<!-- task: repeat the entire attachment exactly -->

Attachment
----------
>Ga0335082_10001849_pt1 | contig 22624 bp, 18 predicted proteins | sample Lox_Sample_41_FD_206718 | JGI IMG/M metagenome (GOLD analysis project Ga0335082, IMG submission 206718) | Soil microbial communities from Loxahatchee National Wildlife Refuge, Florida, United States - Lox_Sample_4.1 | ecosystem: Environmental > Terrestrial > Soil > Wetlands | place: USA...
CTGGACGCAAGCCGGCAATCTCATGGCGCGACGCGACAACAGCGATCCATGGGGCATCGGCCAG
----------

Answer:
>Ga0335082_10001849_pt1 | contig 22624 bp, 18 predicted proteins | sample Lox_Sample_41_FD_206718 | JGI IMG/M metagenome (GOLD analysis project Ga0335082, IMG submission 206718) | Soil microbial communities from Loxahatchee National Wildlife Refuge, Florida, United States - Lox_Sample_4.1 | ecosystem: Environmental > Terrestrial > Soil > Wetlands | place: USA...
CTGGACGCAAGCCGGCAATCTCATGGCGCGACGCGACAACAGCGATCCATGGGGCATCGGCCAG